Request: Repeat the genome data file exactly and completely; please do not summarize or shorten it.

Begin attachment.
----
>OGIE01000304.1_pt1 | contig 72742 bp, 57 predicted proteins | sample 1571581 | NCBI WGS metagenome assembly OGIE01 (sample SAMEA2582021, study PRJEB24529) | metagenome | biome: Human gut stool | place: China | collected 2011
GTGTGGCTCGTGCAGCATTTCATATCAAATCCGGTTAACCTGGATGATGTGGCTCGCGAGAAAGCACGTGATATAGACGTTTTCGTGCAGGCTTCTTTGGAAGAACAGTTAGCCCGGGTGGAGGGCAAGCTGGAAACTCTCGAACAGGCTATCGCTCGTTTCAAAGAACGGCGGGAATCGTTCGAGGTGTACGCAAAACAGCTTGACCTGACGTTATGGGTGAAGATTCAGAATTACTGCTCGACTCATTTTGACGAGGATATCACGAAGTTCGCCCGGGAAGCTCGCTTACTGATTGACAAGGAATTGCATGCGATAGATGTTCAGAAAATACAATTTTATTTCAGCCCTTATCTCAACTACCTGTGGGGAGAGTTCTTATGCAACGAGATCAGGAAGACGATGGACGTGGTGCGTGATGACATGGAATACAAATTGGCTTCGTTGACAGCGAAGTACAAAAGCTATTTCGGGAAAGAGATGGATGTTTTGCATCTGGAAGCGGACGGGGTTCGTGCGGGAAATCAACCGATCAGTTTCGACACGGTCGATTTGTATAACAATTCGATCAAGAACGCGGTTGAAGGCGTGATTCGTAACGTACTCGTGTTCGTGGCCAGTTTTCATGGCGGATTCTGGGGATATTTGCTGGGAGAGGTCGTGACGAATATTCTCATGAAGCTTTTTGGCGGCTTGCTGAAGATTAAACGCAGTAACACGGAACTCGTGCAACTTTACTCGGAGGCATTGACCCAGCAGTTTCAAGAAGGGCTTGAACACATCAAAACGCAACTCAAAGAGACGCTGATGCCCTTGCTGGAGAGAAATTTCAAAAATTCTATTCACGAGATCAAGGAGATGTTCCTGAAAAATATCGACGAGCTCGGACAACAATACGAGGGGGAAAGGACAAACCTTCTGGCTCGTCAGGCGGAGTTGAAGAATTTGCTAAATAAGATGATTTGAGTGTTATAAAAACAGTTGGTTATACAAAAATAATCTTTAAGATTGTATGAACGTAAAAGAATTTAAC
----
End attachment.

>OGIE01000304.1_pt1 | contig 72742 bp, 57 predicted proteins | sample 1571581 | NCBI WGS metagenome assembly OGIE01 (sample SAMEA2582021, study PRJEB24529) | metagenome | biome: Human gut stool | place: China | collected 2011
GTGTGGCTCGTGCAGCATTTCATATCAAATCCGGTTAACCTGGATGATGTGGCTCGCGAGAAAGCACGTGATATAGACGTTTTCGTGCAGGCTTCTTTGGAAGAACAGTTAGCCCGGGTGGAGGGCAAGCTGGAAACTCTCGAACAGGCTATCGCTCGTTTCAAAGAACGGCGGGAATCGTTCGAGGTGTACGCAAAACAGCTTGACCTGACGTTATGGGTGAAGATTCAGAATTACTGCTCGACTCATTTTGACGAGGATATCACGAAGTTCGCCCGGGAAGCTCGCTTACTGATTGACAAGGAATTGCATGCGATAGATGTTCAGAAAATACAATTTTATTTCAGCCCTTATCTCAACTACCTGTGGGGAGAGTTCTTATGCAACGAGATCAGGAAGACGATGGACGTGGTGCGTGATGACATGGAATACAAATTGGCTTCGTTGACAGCGAAGTACAAAAGCTATTTCGGGAAAGAGATGGATGTTTTGCATCTGGAAGCGGACGGGGTTCGTGCGGGAAATCAACCGATCAGTTTCGACACGGTCGATTTGTATAACAATTCGATCAAGAACGCGGTTGAAGGCGTGATTCGTAACGTACTCGTGTTCGTGGCCAGTTTTCATGGCGGATTCTGGGGATATTTGCTGGGAGAGGTCGTGACGAATATTCTCATGAAGCTTTTTGGCGGCTTGCTGAAGATTAAACGCAGTAACACGGAACTCGTGCAACTTTACTCGGAGGCATTGACCCAGCAGTTTCAAGAAGGGCTTGAACACATCAAAACGCAACTCAAAGAGACGCTGATGCCCTTGCTGGAGAGAAATTTCAAAAATTCTATTCACGAGATCAAGGAGATGTTCCTGAAAAATATCGACGAGCTCGGACAACAATACGAGGGGGAAAGGACAAACCTTCTGGCTCGTCAGGCGGAGTTGAAGAATTTGCTAAATAAGATGATTTGAGTGTTATAAAAACAGTTGGTTATACAAAAATAATCTTTAAGATTGTATGAACGTAAAAGAATTTAAC